Story Summary: Hypertensive rat genome sequence expected to uncover genetic basis of human hypertensionApril 28, 2010 Chronic high blood pressure, also known as hypertension, is a serious health risk factor that afflicts more than 25% of all adults worldwide, but the molecular basis of the disease remains poorly understood. In a study published online today in Genome Research, scientists have sequenced the genome of the spontaneously hypertensive rat, building a rich catalog of genetic variants that will help researchers to understand causes of the disease in humans. The spontaneously hypertensive rat (SHR) strain is the most widely studied animal model of human hypertension. They also found that genes known to be abnormally expressed in SHR are especially enriched for sequence variants. The group expected that the genome sequencewould reveal mutations disrupting a number of genes in the SHR strain, however the number of mutated genes they found was quite surprising – 788 genes are mutated in SHR compared to the reference genome, including 60 that are deleted altogether. The authors suggest that defects in these functional categories may be causally associated with the known phenotypes of this strain. Aitman explained that their characterization of genetic variationin the hypertensive rat would be invaluable for complete elucidation of the causes of hypertension and related traits at the molecular level in hypertensive rat. This in turn will pave the way for greater understanding of the genetic basis of hypertensionin humans, Aitman noted, a problem that has proved remarkably difficult to study in humans directly. More information:Atanur SS, Birol I, Guryev V, Hirst M, Hummel O, Morrissey C, Behmoaras J, Fernadez-Suarez XM, Johnson MD, McLaren WM, et al. The genome sequence of the spontaneously hypertensive rat: Analysis and functional significance. Research using DNA has revealed that people who have a below . . ….Read the Full Story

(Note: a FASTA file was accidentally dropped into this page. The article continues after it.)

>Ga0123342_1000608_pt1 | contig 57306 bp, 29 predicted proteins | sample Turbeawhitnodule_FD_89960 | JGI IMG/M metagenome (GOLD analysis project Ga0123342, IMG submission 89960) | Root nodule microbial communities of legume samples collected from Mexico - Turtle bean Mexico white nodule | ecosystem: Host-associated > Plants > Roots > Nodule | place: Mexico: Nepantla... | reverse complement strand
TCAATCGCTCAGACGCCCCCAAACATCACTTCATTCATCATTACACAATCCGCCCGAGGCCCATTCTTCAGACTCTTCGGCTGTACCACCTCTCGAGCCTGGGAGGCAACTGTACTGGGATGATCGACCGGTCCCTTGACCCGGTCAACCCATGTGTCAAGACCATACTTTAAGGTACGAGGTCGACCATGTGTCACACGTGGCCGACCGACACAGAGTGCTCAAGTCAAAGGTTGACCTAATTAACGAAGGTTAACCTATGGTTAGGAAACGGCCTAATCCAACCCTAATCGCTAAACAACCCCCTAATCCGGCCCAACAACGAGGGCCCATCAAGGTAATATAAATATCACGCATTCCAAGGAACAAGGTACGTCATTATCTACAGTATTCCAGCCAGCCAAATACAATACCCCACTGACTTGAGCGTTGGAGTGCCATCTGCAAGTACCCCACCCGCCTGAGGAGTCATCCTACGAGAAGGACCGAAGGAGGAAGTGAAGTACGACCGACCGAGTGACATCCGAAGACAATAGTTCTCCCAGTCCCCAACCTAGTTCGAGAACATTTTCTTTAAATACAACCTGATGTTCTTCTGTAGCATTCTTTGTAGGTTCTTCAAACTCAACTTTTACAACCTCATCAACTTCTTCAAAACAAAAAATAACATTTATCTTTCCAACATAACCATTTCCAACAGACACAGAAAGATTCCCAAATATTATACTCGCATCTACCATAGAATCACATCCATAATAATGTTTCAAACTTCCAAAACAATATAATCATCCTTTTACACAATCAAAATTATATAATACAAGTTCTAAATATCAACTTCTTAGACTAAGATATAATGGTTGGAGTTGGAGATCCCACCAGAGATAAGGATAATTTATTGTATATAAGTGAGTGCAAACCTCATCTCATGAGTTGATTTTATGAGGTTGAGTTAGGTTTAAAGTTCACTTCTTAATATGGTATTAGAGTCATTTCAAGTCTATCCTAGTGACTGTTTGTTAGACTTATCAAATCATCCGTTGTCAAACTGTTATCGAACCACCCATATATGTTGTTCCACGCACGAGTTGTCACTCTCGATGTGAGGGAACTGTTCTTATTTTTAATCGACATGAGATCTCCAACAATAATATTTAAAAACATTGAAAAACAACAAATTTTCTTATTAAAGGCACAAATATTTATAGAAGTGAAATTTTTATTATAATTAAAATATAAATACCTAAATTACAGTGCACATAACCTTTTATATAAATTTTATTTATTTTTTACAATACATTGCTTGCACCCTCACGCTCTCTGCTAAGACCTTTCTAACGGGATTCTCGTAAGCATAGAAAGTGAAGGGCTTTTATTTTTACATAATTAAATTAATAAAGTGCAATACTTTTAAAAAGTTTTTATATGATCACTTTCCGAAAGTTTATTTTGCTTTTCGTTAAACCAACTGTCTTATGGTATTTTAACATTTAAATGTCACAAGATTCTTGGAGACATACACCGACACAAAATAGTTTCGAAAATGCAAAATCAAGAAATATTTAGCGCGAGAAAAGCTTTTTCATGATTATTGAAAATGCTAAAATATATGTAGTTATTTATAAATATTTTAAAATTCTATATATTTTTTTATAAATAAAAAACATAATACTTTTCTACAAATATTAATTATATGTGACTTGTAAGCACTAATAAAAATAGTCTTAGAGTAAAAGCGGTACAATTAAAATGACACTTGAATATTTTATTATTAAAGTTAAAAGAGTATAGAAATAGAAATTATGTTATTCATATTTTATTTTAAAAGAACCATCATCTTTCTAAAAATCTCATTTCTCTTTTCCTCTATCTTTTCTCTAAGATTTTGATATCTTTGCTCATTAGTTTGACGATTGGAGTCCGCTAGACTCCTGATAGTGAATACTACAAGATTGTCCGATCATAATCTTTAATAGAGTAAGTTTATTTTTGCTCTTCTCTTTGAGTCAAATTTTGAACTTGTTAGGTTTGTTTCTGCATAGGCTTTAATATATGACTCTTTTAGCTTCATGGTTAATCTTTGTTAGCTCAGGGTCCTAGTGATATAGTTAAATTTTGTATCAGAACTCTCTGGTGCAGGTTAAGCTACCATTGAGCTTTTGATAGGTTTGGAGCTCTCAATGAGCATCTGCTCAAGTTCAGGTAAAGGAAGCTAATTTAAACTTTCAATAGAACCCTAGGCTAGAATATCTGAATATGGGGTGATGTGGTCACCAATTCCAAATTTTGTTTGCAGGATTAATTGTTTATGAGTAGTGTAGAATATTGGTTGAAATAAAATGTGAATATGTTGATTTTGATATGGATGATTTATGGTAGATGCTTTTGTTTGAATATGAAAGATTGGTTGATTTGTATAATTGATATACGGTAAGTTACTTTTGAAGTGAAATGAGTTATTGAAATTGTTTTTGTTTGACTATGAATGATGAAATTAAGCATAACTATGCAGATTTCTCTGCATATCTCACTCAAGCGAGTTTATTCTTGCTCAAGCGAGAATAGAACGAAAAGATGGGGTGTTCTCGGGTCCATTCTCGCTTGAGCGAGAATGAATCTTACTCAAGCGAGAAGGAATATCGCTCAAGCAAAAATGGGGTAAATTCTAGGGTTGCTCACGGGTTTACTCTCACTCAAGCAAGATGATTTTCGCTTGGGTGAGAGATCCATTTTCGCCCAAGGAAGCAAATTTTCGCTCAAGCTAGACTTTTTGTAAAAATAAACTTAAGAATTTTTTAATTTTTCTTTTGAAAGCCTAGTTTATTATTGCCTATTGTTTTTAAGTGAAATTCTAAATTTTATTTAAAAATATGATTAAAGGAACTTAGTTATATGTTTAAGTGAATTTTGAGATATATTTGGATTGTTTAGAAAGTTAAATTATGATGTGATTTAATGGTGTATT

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Recommendation and review posted by Bethany Smith

Silence Therapeutics plc Unaudited Preliminary Results for the Year Ended 31 December 2009